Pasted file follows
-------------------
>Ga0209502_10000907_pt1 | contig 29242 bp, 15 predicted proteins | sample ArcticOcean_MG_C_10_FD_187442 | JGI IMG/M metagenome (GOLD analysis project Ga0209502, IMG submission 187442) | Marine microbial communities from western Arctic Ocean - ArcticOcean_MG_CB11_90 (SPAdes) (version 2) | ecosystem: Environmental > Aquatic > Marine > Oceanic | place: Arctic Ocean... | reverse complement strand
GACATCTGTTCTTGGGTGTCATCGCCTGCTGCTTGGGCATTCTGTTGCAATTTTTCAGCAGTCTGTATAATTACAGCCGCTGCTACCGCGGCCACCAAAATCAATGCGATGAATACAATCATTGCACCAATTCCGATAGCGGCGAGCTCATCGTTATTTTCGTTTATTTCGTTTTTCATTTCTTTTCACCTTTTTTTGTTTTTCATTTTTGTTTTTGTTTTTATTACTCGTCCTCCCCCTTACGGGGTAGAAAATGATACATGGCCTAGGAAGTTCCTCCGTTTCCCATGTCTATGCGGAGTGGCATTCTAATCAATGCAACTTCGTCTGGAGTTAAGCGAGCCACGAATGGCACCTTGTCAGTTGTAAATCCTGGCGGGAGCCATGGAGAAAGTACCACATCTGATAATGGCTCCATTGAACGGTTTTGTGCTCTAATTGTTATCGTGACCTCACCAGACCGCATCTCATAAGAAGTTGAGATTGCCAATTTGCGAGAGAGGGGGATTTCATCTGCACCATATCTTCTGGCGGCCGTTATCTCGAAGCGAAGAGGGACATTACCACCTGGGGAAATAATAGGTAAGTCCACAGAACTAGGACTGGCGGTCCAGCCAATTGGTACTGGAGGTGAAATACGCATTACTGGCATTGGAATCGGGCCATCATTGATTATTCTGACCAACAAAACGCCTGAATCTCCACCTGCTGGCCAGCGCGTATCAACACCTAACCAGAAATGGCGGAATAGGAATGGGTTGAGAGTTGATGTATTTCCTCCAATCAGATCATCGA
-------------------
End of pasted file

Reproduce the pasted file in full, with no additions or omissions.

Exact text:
>Ga0209502_10000907_pt1 | contig 29242 bp, 15 predicted proteins | sample ArcticOcean_MG_C_10_FD_187442 | JGI IMG/M metagenome (GOLD analysis project Ga0209502, IMG submission 187442) | Marine microbial communities from western Arctic Ocean - ArcticOcean_MG_CB11_90 (SPAdes) (version 2) | ecosystem: Environmental > Aquatic > Marine > Oceanic | place: Arctic Ocean... | reverse complement strand
GACATCTGTTCTTGGGTGTCATCGCCTGCTGCTTGGGCATTCTGTTGCAATTTTTCAGCAGTCTGTATAATTACAGCCGCTGCTACCGCGGCCACCAAAATCAATGCGATGAATACAATCATTGCACCAATTCCGATAGCGGCGAGCTCATCGTTATTTTCGTTTATTTCGTTTTTCATTTCTTTTCACCTTTTTTTGTTTTTCATTTTTGTTTTTGTTTTTATTACTCGTCCTCCCCCTTACGGGGTAGAAAATGATACATGGCCTAGGAAGTTCCTCCGTTTCCCATGTCTATGCGGAGTGGCATTCTAATCAATGCAACTTCGTCTGGAGTTAAGCGAGCCACGAATGGCACCTTGTCAGTTGTAAATCCTGGCGGGAGCCATGGAGAAAGTACCACATCTGATAATGGCTCCATTGAACGGTTTTGTGCTCTAATTGTTATCGTGACCTCACCAGACCGCATCTCATAAGAAGTTGAGATTGCCAATTTGCGAGAGAGGGGGATTTCATCTGCACCATATCTTCTGGCGGCCGTTATCTCGAAGCGAAGAGGGACATTACCACCTGGGGAAATAATAGGTAAGTCCACAGAACTAGGACTGGCGGTCCAGCCAATTGGTACTGGAGGTGAAATACGCATTACTGGCATTGGAATCGGGCCATCATTGATTATTCTGACCAACAAAACGCCTGAATCTCCACCTGCTGGCCAGCGCGTATCAACACCTAACCAGAAATGGCGGAATAGGAATGGGTTGAGAGTTGATGTATTTCCTCCAATCAGATCATCGA